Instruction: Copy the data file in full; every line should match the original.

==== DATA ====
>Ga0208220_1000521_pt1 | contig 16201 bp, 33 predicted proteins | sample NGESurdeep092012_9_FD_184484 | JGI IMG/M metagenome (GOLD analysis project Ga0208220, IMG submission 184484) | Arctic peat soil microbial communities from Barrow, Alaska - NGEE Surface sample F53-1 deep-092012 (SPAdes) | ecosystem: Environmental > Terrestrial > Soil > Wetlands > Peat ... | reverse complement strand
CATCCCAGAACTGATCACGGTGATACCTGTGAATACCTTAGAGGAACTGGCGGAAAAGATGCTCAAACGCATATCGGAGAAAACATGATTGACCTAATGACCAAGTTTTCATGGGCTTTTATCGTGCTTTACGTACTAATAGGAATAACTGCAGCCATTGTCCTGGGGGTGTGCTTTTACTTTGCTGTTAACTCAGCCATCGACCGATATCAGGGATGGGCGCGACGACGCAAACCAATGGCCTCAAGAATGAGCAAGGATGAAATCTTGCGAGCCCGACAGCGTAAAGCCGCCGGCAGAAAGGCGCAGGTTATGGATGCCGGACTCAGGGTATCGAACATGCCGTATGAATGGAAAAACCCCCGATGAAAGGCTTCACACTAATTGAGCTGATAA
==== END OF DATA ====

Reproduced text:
>Ga0208220_1000521_pt1 | contig 16201 bp, 33 predicted proteins | sample NGESurdeep092012_9_FD_184484 | JGI IMG/M metagenome (GOLD analysis project Ga0208220, IMG submission 184484) | Arctic peat soil microbial communities from Barrow, Alaska - NGEE Surface sample F53-1 deep-092012 (SPAdes) | ecosystem: Environmental > Terrestrial > Soil > Wetlands > Peat ... | reverse complement strand
CATCCCAGAACTGATCACGGTGATACCTGTGAATACCTTAGAGGAACTGGCGGAAAAGATGCTCAAACGCATATCGGAGAAAACATGATTGACCTAATGACCAAGTTTTCATGGGCTTTTATCGTGCTTTACGTACTAATAGGAATAACTGCAGCCATTGTCCTGGGGGTGTGCTTTTACTTTGCTGTTAACTCAGCCATCGACCGATATCAGGGATGGGCGCGACGACGCAAACCAATGGCCTCAAGAATGAGCAAGGATGAAATCTTGCGAGCCCGACAGCGTAAAGCCGCCGGCAGAAAGGCGCAGGTTATGGATGCCGGACTCAGGGTATCGAACATGCCGTATGAATGGAAAAACCCCCGATGAAAGGCTTCACACTAATTGAGCTGATAA